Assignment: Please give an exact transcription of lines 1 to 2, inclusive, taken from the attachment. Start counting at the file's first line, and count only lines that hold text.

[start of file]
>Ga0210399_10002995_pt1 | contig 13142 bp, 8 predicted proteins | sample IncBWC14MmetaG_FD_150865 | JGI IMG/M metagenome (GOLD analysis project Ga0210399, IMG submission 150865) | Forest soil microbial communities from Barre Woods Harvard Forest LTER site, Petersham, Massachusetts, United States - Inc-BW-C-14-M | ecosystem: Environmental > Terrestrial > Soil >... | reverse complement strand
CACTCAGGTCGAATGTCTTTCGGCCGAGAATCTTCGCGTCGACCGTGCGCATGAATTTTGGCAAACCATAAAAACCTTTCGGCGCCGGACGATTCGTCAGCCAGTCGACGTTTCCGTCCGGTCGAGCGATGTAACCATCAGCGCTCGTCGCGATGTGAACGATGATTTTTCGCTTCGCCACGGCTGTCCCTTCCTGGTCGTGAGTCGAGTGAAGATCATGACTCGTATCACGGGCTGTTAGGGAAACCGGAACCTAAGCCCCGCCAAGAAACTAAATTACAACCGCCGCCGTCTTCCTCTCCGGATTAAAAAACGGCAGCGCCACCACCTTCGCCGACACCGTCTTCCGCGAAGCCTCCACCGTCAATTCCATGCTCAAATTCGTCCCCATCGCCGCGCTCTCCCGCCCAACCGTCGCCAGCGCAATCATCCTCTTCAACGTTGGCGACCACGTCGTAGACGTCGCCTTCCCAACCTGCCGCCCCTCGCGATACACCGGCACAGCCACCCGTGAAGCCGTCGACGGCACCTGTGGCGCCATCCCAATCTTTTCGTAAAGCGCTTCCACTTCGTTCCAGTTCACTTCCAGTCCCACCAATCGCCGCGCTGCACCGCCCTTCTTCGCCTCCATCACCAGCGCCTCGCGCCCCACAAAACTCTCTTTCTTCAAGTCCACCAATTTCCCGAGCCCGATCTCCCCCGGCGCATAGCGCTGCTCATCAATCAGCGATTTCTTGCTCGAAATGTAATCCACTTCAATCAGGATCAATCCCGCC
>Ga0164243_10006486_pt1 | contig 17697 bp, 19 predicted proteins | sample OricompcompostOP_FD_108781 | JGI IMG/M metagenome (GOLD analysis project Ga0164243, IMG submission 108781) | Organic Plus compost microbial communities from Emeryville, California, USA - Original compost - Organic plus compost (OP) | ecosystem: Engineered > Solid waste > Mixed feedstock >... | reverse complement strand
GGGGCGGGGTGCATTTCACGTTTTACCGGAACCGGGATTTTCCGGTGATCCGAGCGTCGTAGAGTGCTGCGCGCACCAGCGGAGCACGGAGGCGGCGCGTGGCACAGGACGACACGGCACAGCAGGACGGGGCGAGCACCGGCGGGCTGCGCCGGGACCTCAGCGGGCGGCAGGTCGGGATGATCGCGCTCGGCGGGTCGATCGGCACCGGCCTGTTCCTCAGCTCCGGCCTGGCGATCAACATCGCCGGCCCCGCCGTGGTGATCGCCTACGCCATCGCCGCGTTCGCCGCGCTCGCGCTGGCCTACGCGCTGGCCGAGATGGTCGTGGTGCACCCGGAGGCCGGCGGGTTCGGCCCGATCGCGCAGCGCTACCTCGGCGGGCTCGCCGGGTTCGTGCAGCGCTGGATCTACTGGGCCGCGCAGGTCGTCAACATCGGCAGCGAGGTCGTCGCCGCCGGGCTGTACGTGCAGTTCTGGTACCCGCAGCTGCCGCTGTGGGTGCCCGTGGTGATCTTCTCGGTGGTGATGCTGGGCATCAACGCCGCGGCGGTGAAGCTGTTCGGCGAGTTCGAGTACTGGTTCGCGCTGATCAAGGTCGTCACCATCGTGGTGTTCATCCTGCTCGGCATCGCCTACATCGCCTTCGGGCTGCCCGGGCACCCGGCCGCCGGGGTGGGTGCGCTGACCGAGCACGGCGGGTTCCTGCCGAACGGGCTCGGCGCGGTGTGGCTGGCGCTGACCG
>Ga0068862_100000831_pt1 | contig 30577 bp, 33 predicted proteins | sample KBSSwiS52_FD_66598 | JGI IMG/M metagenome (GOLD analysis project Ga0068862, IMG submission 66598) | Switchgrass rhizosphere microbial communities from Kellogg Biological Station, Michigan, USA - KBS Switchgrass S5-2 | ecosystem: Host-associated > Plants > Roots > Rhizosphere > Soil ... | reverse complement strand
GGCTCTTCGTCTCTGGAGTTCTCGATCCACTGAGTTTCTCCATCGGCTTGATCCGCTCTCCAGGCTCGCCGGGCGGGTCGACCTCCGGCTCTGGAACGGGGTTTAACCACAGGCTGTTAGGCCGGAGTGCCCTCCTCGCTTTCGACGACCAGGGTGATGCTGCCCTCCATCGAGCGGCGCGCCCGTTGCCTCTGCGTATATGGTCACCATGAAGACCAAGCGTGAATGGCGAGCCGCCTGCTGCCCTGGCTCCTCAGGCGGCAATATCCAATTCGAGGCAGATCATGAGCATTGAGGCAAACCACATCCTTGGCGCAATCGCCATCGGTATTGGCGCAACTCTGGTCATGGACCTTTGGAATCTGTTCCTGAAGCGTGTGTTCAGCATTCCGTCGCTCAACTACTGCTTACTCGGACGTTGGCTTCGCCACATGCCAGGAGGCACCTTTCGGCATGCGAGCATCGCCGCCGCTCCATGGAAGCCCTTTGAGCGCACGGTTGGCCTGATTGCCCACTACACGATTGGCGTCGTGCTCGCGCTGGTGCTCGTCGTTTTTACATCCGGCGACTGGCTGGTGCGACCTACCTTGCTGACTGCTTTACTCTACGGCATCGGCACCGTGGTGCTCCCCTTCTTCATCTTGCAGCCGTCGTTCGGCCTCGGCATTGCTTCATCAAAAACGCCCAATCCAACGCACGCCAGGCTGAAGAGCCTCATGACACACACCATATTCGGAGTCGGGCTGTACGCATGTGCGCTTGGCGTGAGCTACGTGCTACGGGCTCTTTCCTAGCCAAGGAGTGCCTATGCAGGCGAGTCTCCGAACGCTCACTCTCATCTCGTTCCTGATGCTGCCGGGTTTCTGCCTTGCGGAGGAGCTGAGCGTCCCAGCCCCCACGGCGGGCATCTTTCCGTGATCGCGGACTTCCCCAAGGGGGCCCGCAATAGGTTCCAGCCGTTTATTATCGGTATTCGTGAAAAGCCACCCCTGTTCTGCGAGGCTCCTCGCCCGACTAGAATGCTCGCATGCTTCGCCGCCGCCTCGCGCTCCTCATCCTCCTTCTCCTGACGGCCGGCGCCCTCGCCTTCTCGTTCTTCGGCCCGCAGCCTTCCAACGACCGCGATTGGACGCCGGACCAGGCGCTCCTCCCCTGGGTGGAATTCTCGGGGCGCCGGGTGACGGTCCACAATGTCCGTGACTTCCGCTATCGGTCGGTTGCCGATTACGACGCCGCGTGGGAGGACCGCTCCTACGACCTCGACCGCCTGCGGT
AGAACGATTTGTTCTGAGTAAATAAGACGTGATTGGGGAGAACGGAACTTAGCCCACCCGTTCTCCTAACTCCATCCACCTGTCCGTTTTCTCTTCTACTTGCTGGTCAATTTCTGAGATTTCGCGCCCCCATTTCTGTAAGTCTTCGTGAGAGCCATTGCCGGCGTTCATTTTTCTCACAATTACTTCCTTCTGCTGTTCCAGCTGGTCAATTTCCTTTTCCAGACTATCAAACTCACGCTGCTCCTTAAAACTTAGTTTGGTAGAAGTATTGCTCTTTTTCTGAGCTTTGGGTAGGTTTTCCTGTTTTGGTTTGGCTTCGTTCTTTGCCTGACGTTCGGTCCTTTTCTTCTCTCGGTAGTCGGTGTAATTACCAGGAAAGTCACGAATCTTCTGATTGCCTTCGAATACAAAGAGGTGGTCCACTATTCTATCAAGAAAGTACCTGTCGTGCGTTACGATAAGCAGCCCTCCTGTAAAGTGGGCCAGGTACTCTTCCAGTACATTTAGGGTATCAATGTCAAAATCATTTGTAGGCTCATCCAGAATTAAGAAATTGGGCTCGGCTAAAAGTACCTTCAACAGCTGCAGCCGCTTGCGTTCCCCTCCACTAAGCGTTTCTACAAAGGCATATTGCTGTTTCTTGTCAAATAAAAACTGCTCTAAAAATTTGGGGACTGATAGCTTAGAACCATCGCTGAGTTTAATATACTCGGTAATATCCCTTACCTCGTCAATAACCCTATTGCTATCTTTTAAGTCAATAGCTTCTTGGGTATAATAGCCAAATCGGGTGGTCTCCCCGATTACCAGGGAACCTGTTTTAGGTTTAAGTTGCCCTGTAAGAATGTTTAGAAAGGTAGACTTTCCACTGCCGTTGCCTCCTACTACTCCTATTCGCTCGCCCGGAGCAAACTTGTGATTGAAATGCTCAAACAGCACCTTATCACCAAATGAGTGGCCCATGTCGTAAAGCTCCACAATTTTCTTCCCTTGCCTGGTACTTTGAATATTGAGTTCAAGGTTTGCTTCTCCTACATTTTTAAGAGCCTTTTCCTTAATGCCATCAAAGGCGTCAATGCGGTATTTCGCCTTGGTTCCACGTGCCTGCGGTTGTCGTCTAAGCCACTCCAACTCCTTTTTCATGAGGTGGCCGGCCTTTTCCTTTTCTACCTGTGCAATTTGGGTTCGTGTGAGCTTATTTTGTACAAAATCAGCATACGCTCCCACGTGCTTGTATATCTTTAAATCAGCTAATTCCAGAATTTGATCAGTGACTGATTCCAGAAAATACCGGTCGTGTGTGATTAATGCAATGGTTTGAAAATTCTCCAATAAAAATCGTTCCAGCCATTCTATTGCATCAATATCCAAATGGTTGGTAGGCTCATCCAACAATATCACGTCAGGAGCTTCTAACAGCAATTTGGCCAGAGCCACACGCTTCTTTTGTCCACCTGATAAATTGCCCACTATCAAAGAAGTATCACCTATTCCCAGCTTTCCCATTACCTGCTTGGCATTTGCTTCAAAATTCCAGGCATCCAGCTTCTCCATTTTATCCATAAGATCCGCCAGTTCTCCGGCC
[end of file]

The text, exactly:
>Ga0210399_10002995_pt1 | contig 13142 bp, 8 predicted proteins | sample IncBWC14MmetaG_FD_150865 | JGI IMG/M metagenome (GOLD analysis project Ga0210399, IMG submission 150865) | Forest soil microbial communities from Barre Woods Harvard Forest LTER site, Petersham, Massachusetts, United States - Inc-BW-C-14-M | ecosystem: Environmental > Terrestrial > Soil >... | reverse complement strand
CACTCAGGTCGAATGTCTTTCGGCCGAGAATCTTCGCGTCGACCGTGCGCATGAATTTTGGCAAACCATAAAAACCTTTCGGCGCCGGACGATTCGTCAGCCAGTCGACGTTTCCGTCCGGTCGAGCGATGTAACCATCAGCGCTCGTCGCGATGTGAACGATGATTTTTCGCTTCGCCACGGCTGTCCCTTCCTGGTCGTGAGTCGAGTGAAGATCATGACTCGTATCACGGGCTGTTAGGGAAACCGGAACCTAAGCCCCGCCAAGAAACTAAATTACAACCGCCGCCGTCTTCCTCTCCGGATTAAAAAACGGCAGCGCCACCACCTTCGCCGACACCGTCTTCCGCGAAGCCTCCACCGTCAATTCCATGCTCAAATTCGTCCCCATCGCCGCGCTCTCCCGCCCAACCGTCGCCAGCGCAATCATCCTCTTCAACGTTGGCGACCACGTCGTAGACGTCGCCTTCCCAACCTGCCGCCCCTCGCGATACACCGGCACAGCCACCCGTGAAGCCGTCGACGGCACCTGTGGCGCCATCCCAATCTTTTCGTAAAGCGCTTCCACTTCGTTCCAGTTCACTTCCAGTCCCACCAATCGCCGCGCTGCACCGCCCTTCTTCGCCTCCATCACCAGCGCCTCGCGCCCCACAAAACTCTCTTTCTTCAAGTCCACCAATTTCCCGAGCCCGATCTCCCCCGGCGCATAGCGCTGCTCATCAATCAGCGATTTCTTGCTCGAAATGTAATCCACTTCAATCAGGATCAATCCCGCC